Chaos Theory: History

It’s always interesting to know how great sciences come about, and especially in chaos theory’s case. Arguably one can say that the first glimpse of people becoming aware of chaos came with Aristotle, who observed that

“the least initial deviation from the truth is multiplied later a thousandfold”.
The Complete Works of Aristotle: The Revised Oxford Translation. Princeton University Press.

However, it first sprung into wide-spread recognition during the 1960’s, creating a large scale investigation into the existence of sensitivity dependence. Edward Lorenz accidentally stumbled upon chaos through his work on weather prediction. He was using a simple digital computer to simulate weather and according to a variety of sources he wanted to see a sequence of data at greater length; saving time by starting the simulation in the middle of its path. He returned later to find something quite unexpected; the new printout wasn’t exactly the same as the original printout. Instead, Lorenz saw his weather diverging erratically away from the original pattern, after a few months all similarities disappeared. It wasn’t long until he realised the reason was because of a change in initial conditions. The computer worked to six decimal places, but, the print out rounded to three decimal places. Therefore, instead of .506127, the decimal places .506 were printed.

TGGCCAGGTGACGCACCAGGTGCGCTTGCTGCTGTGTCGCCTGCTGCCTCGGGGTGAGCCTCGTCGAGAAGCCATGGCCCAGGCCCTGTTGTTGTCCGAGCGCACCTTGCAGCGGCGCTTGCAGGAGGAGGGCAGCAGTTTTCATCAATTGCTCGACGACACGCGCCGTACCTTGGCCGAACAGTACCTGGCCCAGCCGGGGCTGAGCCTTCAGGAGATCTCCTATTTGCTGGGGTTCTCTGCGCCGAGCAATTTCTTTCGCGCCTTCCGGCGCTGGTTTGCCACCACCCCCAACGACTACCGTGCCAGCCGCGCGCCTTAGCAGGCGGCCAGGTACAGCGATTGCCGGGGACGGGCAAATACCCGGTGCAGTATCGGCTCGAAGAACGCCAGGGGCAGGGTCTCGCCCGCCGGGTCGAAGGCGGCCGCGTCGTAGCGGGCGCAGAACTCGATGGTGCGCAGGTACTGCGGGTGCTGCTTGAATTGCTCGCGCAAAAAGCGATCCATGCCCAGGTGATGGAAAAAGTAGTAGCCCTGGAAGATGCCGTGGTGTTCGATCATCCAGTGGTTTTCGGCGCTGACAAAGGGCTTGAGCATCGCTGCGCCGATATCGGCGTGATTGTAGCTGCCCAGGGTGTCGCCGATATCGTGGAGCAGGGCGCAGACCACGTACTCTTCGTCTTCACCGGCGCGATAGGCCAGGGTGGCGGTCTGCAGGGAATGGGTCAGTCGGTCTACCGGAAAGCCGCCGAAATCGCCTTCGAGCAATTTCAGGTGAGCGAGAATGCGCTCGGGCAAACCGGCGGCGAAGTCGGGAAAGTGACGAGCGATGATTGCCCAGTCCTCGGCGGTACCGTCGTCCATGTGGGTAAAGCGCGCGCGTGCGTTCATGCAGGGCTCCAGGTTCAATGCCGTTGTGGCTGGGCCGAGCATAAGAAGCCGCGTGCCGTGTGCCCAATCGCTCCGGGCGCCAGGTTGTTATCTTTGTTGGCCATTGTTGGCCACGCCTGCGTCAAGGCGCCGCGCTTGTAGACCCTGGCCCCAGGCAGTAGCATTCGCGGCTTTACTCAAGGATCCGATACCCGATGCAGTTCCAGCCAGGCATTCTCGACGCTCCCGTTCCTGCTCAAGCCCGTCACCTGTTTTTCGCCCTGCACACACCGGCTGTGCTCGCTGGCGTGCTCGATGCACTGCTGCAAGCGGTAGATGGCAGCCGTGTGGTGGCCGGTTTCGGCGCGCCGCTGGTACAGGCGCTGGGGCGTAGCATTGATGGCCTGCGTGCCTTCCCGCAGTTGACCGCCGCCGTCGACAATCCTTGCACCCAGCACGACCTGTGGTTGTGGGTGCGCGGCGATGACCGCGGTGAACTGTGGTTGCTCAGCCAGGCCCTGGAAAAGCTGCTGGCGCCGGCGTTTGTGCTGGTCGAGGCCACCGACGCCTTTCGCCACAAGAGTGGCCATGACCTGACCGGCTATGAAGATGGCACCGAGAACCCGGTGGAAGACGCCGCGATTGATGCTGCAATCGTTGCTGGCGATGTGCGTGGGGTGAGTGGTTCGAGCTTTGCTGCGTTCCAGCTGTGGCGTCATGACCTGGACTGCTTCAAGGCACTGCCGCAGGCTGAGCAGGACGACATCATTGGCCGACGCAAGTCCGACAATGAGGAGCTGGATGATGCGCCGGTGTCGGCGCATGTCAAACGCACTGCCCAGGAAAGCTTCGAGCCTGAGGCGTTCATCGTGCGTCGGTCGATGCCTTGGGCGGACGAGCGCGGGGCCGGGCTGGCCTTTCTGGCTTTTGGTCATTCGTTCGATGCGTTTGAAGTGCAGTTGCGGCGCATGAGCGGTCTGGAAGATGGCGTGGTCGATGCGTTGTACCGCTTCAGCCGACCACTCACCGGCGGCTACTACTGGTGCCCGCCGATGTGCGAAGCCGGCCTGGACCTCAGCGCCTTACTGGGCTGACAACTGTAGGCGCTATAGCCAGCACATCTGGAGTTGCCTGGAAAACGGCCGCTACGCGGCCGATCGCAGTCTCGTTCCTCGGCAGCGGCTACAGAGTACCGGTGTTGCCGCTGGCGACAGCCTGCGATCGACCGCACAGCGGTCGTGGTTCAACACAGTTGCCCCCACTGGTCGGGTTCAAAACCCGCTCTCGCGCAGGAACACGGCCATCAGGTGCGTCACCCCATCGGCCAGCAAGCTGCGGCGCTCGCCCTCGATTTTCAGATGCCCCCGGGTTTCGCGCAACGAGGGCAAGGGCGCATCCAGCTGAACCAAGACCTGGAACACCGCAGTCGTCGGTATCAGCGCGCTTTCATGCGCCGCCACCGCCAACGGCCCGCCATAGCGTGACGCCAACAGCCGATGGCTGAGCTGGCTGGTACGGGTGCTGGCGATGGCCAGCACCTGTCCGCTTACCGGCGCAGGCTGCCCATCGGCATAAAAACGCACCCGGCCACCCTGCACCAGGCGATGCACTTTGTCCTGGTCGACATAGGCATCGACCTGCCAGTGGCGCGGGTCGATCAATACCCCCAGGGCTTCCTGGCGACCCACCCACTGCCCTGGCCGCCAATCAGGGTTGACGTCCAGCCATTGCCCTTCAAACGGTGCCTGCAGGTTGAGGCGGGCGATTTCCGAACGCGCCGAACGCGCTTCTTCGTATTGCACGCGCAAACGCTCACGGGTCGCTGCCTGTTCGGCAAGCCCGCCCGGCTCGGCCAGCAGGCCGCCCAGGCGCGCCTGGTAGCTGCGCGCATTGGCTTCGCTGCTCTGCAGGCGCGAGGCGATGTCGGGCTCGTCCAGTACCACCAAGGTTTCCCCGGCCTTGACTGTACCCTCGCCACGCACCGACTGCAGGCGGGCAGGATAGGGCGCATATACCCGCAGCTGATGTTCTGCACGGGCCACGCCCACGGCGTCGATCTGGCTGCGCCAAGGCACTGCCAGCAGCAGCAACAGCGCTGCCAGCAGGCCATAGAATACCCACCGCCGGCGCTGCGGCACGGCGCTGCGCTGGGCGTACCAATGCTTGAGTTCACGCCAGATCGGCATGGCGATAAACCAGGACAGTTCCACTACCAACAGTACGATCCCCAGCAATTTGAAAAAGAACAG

Lorenz weather printouts, 1961.

To investigate the differences between the two printouts, Lorenz laid both outputs on the same plot. The patterns were initially exactly the same, but as time progressed the patterns diverged, eventually dissipating all similarities. This is when Lorenz discovered that small changes in the initial conditions produced large variations to the outcome of the experiment. This phenomenon is often referred to as sensitive dependence on initial conditions.

So, say we had a system with some variable starting with a value 3, the final outcome could be entirely different with a starting value of 3.0001. This discovery led to the discouragement of long term weather forecasting, and started a new era in science, the chaotic era.


2 thoughts on “Chaos Theory: History

    • Thanks 🙂 Keep meaning to update my blog but struggling to find the time! Been over 2 months heh.

      But yeah, will be finishing up on chaos theory and dynamical systems to look at fractals.

      Stay tuned!

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